Fig. 1

Patients flow diagram. Patients with respiratory symptoms were excluded if they didn’t reach any pre-defined ARF criterion. ICU Intensive care unit, ARF Acute respiratory failure

Table 1

Study population according to hospital mortality (N (%)—median [IQR 25–75])

(N (%)—median [IQR 25–75])

Alive at hospital discharge (n = 349)

Patients who died (n = 255, 42%)

p value

Age (year)

60 [50–69]

61 [51–71]

0.43

Malignancy

   

 Acute myeloid leukemia

90 (25.8%)

78 (30.6%)

0.37

 Non-Hodgkin lymphoma

96 (27.5%)

68 (26.7%)

 

 Myeloma

49 (14%)

32 (12.5%)

 

 Chronic lymphocytic leukemia

32 (9.2%)

23 (9%)

 

 Acute lymphoblastic leukemia

19 (5.4%)

19 (7.4%)

 

 Myelodysplastic syndrome

18 (5.2%)

12 (4.7%)

 

 Hodgkin’s disease

14 (4%)

4 (1.6%)

 

 Others

31 (8.9%)

19 (7.5%)

 

Disease status at admission

   

 Earliest phase

120 (34.4%)

88 (34.5%)

0.86

 Progression

137 (39.3%)

103 (40.4%)

 

 Complete or partial remission

83 (23.8%)

55 (21.6%)

 

 Unknown

9 (2.5%)

9 (3.5%)

 

Stem cell transplantation

   

 Autologous

39 (11.2%)

23 (9.1%)

0.03

 Allogeneic

50 (14.3%)

57 (22.4%)

 

Poor performance status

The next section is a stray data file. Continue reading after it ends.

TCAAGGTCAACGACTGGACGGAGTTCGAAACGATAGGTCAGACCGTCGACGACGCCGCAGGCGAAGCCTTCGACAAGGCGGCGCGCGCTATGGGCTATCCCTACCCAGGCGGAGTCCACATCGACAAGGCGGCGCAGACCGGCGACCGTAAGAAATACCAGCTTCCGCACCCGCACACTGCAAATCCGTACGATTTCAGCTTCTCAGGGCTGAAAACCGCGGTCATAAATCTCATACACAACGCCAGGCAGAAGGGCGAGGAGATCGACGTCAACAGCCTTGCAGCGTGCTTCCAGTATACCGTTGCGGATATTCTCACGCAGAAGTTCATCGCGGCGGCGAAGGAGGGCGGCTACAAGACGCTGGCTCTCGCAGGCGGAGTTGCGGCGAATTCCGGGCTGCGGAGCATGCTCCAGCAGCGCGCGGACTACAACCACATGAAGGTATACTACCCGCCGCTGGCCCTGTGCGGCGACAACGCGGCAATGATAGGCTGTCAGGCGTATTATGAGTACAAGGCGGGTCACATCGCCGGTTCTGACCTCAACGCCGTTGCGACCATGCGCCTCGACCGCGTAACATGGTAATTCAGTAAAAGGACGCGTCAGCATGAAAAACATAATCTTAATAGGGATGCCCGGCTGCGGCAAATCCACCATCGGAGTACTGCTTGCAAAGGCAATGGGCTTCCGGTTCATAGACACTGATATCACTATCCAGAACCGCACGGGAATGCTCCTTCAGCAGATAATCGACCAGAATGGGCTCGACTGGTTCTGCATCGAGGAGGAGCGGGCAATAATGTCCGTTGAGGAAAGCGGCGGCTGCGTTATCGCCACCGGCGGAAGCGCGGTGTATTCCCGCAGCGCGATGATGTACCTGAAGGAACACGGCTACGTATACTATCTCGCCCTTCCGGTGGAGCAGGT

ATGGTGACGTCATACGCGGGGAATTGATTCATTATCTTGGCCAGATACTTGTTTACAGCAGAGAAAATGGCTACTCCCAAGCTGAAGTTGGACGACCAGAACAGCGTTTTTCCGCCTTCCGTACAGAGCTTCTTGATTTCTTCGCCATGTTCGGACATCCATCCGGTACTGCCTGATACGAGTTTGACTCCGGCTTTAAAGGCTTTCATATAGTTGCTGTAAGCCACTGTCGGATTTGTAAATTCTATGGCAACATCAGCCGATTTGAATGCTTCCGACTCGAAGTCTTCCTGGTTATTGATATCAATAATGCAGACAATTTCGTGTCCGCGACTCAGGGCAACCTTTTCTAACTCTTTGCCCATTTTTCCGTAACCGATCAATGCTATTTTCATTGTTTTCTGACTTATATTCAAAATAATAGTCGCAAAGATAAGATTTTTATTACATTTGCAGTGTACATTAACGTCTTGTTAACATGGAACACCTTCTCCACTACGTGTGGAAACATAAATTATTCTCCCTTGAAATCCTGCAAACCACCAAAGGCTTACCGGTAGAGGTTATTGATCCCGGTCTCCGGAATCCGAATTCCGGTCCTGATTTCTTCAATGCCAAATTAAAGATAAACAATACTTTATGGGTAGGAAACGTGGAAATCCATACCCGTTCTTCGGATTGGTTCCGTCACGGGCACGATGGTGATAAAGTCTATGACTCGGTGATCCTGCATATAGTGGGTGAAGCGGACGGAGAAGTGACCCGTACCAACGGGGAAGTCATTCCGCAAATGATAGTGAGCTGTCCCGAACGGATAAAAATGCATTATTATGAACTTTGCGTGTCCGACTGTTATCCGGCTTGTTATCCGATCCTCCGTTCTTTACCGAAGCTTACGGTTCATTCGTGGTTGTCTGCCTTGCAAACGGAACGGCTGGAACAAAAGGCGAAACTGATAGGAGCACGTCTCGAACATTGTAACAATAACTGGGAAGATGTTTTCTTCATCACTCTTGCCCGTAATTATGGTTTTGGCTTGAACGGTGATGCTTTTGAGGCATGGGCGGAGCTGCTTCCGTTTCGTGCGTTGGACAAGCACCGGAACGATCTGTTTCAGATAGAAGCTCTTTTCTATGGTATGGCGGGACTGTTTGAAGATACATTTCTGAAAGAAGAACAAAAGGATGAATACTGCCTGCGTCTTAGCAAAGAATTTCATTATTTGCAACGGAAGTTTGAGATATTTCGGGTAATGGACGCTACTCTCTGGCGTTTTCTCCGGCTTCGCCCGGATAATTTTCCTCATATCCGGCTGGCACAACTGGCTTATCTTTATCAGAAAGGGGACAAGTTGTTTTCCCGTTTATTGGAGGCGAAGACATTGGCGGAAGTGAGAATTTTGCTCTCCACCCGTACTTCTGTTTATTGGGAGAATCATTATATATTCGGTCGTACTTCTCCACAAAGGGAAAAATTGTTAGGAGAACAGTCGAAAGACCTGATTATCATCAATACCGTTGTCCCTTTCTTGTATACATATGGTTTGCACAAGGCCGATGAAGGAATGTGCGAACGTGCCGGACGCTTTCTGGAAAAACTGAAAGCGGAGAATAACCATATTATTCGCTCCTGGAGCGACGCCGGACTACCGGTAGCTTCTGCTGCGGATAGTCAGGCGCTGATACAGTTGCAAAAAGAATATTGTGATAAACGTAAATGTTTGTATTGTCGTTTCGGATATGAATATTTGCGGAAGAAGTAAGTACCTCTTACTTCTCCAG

55 (15.8%)

69 (27.1%)

0.001

Time from hospital to ICU admission >24 h

159 (46%)

96 (38%)

0.061

Neutropenia

85 (24.4%)

97 (38%)

0.0004

Respiratory rate at admission (/min)

32 [25–37]

35 [25–39]

0.002

Invasive mechanical ventilation at day 1

107 (30.7%)

143 (56.1%)

<0.0001

SOFA score >7

108 (32.2%)

162 (66.7%)

<0.0001

ARF etiologies

   

 Infectious etiologies

162 (46.4%)

106 (41.6%)

<0.0001

  Clinically documented

60 (17.2%)

21 (8.2%)

 

  Bacterial infection

56 (16%)

54 (21.2%)

 

  Viral infection

16 (4.6%)

8 (3.2%)

 

  Other

30 (8.6%)

23 (9%)

 

 Non-infectious lung involvement

127 (36.4%)

69 (27.1%)

 

  Malignant infiltrate

25 (7.2%)

18 (7.1%)

 

  Drug-related lung toxicity

4 (1.1%)

0 (0%)

 

  Cardiac pulmonary edema

48 (13.8%)

17 (6.7%)

 

  Other

50 (14.3%)

34 (13.3%)

 

 Opportunistic infections

28 (8%)